Glutamate Receptors
N-Methylaspartate
Ligands

All Science Journal Classification (ASJC) codes

  • Neuroscience(all)

Cite this

Ohnishi, Hiroshi ; Murata, Takaaki ; Kusakari, Shinya ; Hayashi, Yuriko ; Takao, Keizo ; Maruyama, Toshi ; Ago, Yukio ; Koda, Ken ; Jin, Feng Jie ; Okawa, Katsuya ; Oldenborg, Per Arne ; Okazawa, Hideki ; Murata, Yoji ; Furuya, Nobuhiko ; Matsuda, Toshio ; Miyakawa, Tsuyoshi ; Matozaki, Takashi. / Stress-evoked tyrosine phosphorylation of signal regulatory protein α regulates behavioral immobility in the forced swim test. In: Journal of Neuroscience. 2010 ; Vol. 30, No. 31. pp. 10472-10483.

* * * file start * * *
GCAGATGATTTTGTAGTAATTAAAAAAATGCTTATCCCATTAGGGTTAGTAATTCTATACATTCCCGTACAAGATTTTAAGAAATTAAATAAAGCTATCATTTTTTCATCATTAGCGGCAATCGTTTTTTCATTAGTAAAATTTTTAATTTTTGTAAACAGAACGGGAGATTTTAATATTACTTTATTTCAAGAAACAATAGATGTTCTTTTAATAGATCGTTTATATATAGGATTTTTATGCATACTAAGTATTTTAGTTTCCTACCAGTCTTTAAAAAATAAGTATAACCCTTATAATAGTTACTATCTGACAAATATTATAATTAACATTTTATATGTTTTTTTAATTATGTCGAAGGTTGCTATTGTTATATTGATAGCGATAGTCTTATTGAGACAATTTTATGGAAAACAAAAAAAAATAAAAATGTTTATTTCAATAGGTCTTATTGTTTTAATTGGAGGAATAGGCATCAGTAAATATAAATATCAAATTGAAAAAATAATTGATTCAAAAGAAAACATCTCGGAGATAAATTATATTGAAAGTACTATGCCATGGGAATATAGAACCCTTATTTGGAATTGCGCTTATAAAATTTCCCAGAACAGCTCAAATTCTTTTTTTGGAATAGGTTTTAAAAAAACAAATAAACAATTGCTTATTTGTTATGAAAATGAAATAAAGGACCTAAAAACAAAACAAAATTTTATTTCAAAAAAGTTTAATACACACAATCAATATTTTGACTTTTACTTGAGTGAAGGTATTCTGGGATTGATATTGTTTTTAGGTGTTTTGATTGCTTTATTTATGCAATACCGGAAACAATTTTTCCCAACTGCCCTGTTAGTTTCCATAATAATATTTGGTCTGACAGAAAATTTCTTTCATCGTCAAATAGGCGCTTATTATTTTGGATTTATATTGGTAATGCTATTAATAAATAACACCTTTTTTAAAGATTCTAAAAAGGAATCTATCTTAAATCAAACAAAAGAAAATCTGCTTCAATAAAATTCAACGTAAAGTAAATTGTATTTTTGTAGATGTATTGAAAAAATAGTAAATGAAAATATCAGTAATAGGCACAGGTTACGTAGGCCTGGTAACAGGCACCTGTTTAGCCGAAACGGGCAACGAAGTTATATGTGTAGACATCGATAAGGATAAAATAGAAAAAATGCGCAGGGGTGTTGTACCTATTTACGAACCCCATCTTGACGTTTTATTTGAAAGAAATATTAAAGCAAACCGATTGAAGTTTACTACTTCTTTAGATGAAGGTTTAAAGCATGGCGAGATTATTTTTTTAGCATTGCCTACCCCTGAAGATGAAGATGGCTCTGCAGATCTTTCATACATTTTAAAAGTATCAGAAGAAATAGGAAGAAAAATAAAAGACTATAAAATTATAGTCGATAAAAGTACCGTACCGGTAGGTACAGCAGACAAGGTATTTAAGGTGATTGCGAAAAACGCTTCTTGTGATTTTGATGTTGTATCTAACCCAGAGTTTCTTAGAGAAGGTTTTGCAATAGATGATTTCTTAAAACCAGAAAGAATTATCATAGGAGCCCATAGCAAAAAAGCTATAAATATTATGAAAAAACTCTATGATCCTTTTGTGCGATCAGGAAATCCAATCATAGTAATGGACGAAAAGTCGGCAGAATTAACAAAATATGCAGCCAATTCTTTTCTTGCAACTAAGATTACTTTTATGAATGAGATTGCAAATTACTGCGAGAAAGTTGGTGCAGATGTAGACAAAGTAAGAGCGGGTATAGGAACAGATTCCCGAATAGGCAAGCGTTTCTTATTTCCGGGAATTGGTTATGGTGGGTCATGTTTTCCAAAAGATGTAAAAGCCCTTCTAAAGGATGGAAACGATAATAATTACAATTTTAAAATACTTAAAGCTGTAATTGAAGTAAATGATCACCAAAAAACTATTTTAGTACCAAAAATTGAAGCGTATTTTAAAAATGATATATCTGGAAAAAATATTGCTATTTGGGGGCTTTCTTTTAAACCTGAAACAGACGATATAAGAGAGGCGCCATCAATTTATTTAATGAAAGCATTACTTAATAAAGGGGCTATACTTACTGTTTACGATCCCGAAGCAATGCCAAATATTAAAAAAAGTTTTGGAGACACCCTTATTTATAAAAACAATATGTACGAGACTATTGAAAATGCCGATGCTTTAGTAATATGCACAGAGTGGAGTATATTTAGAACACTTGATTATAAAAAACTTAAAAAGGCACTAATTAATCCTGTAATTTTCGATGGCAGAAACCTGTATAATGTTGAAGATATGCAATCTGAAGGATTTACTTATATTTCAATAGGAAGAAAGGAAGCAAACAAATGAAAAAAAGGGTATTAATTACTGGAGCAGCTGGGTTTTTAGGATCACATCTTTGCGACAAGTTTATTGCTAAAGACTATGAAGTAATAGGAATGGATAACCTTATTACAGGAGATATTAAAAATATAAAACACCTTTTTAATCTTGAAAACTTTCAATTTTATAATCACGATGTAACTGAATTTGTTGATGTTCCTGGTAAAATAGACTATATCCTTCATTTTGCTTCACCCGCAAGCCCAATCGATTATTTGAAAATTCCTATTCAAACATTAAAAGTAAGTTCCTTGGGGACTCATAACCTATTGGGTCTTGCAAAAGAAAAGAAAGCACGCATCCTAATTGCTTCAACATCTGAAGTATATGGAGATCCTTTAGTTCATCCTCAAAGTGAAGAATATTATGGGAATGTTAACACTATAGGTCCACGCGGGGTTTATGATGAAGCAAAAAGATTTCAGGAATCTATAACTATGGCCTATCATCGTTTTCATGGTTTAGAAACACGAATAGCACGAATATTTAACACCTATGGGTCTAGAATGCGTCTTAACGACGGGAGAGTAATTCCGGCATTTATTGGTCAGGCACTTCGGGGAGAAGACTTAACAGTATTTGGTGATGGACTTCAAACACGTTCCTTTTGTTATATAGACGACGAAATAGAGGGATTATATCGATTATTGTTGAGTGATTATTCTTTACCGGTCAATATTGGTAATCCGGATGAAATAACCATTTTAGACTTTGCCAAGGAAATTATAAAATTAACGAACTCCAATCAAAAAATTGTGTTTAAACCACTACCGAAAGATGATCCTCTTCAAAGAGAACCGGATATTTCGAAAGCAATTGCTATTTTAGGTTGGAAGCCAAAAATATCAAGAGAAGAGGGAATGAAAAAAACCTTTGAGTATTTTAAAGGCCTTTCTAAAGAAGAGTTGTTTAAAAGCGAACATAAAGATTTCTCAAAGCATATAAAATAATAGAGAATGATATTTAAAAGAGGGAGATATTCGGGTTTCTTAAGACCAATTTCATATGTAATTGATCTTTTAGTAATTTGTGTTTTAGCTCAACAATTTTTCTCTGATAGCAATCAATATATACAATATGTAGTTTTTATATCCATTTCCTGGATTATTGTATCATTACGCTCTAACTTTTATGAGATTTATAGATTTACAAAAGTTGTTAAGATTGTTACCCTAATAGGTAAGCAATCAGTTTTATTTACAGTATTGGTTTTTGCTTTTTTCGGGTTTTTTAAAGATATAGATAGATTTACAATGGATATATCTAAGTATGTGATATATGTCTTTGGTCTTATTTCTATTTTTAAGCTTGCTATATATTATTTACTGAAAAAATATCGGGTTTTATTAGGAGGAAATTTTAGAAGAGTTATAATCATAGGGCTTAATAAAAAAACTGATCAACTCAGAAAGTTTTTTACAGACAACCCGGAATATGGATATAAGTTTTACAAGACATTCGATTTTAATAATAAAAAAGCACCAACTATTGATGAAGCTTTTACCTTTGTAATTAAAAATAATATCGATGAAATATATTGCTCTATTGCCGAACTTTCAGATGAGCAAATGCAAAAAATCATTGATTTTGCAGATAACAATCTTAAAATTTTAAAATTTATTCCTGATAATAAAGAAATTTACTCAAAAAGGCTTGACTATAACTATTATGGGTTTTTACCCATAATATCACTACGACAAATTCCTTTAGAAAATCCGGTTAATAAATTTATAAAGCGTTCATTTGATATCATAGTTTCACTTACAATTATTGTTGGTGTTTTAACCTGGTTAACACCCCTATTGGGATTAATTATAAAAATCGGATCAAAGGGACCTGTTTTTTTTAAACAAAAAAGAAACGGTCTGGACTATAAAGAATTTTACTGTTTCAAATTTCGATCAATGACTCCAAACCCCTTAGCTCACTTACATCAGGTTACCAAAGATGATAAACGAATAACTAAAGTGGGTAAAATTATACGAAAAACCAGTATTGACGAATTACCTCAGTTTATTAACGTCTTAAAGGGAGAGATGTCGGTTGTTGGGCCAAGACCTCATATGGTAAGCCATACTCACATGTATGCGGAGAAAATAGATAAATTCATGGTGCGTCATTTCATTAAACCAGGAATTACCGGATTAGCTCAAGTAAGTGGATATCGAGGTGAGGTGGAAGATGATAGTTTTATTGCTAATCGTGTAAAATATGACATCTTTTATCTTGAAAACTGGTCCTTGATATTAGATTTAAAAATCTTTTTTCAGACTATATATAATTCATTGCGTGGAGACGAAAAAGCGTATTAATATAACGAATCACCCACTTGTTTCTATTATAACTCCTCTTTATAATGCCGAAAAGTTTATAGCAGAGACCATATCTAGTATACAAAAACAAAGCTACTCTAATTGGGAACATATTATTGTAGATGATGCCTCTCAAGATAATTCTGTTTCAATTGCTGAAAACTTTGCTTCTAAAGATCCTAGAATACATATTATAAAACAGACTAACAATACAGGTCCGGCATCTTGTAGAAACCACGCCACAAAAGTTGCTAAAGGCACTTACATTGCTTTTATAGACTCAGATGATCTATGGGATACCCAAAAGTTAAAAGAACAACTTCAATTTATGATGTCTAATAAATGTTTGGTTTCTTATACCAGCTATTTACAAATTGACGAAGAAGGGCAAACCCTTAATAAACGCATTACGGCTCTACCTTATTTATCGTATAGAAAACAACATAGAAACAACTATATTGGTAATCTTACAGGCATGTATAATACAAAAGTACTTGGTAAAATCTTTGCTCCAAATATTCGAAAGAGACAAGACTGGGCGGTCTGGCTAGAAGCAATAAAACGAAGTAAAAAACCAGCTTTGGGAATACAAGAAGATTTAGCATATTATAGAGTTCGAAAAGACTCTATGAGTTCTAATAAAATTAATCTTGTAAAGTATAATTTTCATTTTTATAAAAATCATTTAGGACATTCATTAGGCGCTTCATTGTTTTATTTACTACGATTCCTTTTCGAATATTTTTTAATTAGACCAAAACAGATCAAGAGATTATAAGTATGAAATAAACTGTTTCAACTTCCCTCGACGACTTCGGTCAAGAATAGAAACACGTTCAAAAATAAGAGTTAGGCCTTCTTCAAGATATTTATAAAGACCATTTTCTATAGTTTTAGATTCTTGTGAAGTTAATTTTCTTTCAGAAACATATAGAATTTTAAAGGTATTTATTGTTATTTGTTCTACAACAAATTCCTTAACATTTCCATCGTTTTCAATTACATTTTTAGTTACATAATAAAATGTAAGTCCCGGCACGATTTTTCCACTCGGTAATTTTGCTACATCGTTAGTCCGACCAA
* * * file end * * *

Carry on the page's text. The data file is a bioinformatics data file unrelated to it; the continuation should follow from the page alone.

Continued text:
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abstract = "Severe stress induces changes in neuronal function that are implicated in stress-related disorders such as depression. The molecular mechanisms underlying the response of the brain to stress remain primarily unknown, however. Signal regulatory protein α (SIRPα) is an Ig-superfamily protein that undergoes tyrosine phosphorylation and binds the protein tyrosine phosphatase Shp2. Here we show that mice expressing a form of SIRPα that lacks most of the cytoplasmic region manifest prolonged immobility (depression-like behavior) in the forced swim (FS) test. FS stress induced marked tyrosine phosphorylation of SIRPα in the brain of wild-type mice through activation of Src family kinases. The SIRPα ligand CD47 was important for such SIRPα phosphorylation, and CD47-deficient mice also manifested prolonged immobility in the FS test. Moreover, FS stress-induced tyrosine phosphorylation of both the NR2B subunit of the NMDA subtype of glutamate receptor and the K +-channel subunit Kvβ2 was regulated by SIRPα. Thus, tyrosine phosphorylation of SIRPα is important for regulation of depression-like behavior in the response of the brain to stress.",